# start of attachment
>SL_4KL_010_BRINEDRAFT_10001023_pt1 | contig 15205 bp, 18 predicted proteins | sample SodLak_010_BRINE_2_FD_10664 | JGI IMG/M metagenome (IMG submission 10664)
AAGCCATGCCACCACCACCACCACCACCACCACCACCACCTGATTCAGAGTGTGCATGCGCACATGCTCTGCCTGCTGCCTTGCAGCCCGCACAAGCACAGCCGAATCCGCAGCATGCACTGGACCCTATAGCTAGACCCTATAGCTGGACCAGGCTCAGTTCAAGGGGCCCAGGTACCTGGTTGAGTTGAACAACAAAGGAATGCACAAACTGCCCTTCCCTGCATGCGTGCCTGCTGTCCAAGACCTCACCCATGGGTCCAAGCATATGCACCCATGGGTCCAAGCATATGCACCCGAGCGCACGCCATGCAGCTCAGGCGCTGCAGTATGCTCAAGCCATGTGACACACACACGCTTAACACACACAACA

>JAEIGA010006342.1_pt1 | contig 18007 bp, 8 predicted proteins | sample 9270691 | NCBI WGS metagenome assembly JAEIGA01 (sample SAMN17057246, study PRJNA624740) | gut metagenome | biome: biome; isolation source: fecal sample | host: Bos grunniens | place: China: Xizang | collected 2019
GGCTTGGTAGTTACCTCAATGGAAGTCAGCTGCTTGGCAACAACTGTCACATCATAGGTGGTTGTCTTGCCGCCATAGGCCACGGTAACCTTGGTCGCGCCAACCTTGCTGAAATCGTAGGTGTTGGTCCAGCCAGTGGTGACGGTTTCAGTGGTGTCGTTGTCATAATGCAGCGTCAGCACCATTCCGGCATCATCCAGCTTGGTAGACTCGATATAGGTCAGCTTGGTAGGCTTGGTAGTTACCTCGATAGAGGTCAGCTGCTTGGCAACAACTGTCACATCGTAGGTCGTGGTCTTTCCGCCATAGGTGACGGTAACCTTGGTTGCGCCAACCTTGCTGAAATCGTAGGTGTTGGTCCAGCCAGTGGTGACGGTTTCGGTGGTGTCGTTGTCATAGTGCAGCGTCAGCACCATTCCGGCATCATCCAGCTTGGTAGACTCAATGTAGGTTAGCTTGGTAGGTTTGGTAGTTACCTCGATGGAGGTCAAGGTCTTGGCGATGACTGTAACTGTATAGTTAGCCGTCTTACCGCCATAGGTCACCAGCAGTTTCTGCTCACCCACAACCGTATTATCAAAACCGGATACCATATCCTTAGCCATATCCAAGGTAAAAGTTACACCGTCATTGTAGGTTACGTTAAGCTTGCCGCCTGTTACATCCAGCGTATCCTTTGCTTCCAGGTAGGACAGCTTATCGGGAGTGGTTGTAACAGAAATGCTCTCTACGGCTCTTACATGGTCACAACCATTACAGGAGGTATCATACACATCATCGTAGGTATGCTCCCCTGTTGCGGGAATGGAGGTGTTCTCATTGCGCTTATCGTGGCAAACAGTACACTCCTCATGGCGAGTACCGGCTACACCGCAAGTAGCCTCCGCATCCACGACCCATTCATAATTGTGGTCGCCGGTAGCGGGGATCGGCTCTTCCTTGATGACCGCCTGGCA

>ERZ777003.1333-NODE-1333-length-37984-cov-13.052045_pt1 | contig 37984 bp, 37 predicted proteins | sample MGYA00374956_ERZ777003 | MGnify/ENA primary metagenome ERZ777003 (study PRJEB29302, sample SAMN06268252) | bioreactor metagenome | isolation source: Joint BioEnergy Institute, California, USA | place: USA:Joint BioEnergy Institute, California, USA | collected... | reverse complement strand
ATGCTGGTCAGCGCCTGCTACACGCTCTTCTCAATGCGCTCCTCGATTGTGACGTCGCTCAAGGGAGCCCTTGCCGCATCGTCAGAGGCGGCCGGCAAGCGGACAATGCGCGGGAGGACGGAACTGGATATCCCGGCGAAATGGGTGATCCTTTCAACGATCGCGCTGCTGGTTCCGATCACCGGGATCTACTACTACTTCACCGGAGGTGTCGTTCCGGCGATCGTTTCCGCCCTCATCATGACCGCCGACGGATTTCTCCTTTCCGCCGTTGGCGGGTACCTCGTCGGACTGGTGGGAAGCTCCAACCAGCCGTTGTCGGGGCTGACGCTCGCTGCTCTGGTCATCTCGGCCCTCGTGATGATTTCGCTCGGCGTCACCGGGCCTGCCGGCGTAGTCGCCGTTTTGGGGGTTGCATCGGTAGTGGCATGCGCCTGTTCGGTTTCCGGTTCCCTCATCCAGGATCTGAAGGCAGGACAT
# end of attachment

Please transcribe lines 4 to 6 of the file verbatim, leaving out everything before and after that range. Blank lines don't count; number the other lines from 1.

GGCTTGGTAGTTACCTCAATGGAAGTCAGCTGCTTGGCAACAACTGTCACATCATAGGTGGTTGTCTTGCCGCCATAGGCCACGGTAACCTTGGTCGCGCCAACCTTGCTGAAATCGTAGGTGTTGGTCCAGCCAGTGGTGACGGTTTCAGTGGTGTCGTTGTCATAATGCAGCGTCAGCACCATTCCGGCATCATCCAGCTTGGTAGACTCGATATAGGTCAGCTTGGTAGGCTTGGTAGTTACCTCGATAGAGGTCAGCTGCTTGGCAACAACTGTCACATCGTAGGTCGTGGTCTTTCCGCCATAGGTGACGGTAACCTTGGTTGCGCCAACCTTGCTGAAATCGTAGGTGTTGGTCCAGCCAGTGGTGACGGTTTCGGTGGTGTCGTTGTCATAGTGCAGCGTCAGCACCATTCCGGCATCATCCAGCTTGGTAGACTCAATGTAGGTTAGCTTGGTAGGTTTGGTAGTTACCTCGATGGAGGTCAAGGTCTTGGCGATGACTGTAACTGTATAGTTAGCCGTCTTACCGCCATAGGTCACCAGCAGTTTCTGCTCACCCACAACCGTATTATCAAAACCGGATACCATATCCTTAGCCATATCCAAGGTAAAAGTTACACCGTCATTGTAGGTTACGTTAAGCTTGCCGCCTGTTACATCCAGCGTATCCTTTGCTTCCAGGTAGGACAGCTTATCGGGAGTGGTTGTAACAGAAATGCTCTCTACGGCTCTTACATGGTCACAACCATTACAGGAGGTATCATACACATCATCGTAGGTATGCTCCCCTGTTGCGGGAATGGAGGTGTTCTCATTGCGCTTATCGTGGCAAACAGTACACTCCTCATGGCGAGTACCGGCTACACCGCAAGTAGCCTCCGCATCCACGACCCATTCATAATTGTGGTCGCCGGTAGCGGGGATCGGCTCTTCCTTGATGACCGCCTGGCA

>ERZ777003.1333-NODE-1333-length-37984-cov-13.052045_pt1 | contig 37984 bp, 37 predicted proteins | sample MGYA00374956_ERZ777003 | MGnify/ENA primary metagenome ERZ777003 (study PRJEB29302, sample SAMN06268252) | bioreactor metagenome | isolation source: Joint BioEnergy Institute, California, USA | place: USA:Joint BioEnergy Institute, California, USA | collected... | reverse complement strand
ATGCTGGTCAGCGCCTGCTACACGCTCTTCTCAATGCGCTCCTCGATTGTGACGTCGCTCAAGGGAGCCCTTGCCGCATCGTCAGAGGCGGCCGGCAAGCGGACAATGCGCGGGAGGACGGAACTGGATATCCCGGCGAAATGGGTGATCCTTTCAACGATCGCGCTGCTGGTTCCGATCACCGGGATCTACTACTACTTCACCGGAGGTGTCGTTCCGGCGATCGTTTCCGCCCTCATCATGACCGCCGACGGATTTCTCCTTTCCGCCGTTGGCGGGTACCTCGTCGGACTGGTGGGAAGCTCCAACCAGCCGTTGTCGGGGCTGACGCTCGCTGCTCTGGTCATCTCGGCCCTCGTGATGATTTCGCTCGGCGTCACCGGGCCTGCCGGCGTAGTCGCCGTTTTGGGGGTTGCATCGGTAGTGGCATGCGCCTGTTCGGTTTCCGGTTCCCTCATCCAGGATCTGAAGGCAGGACAT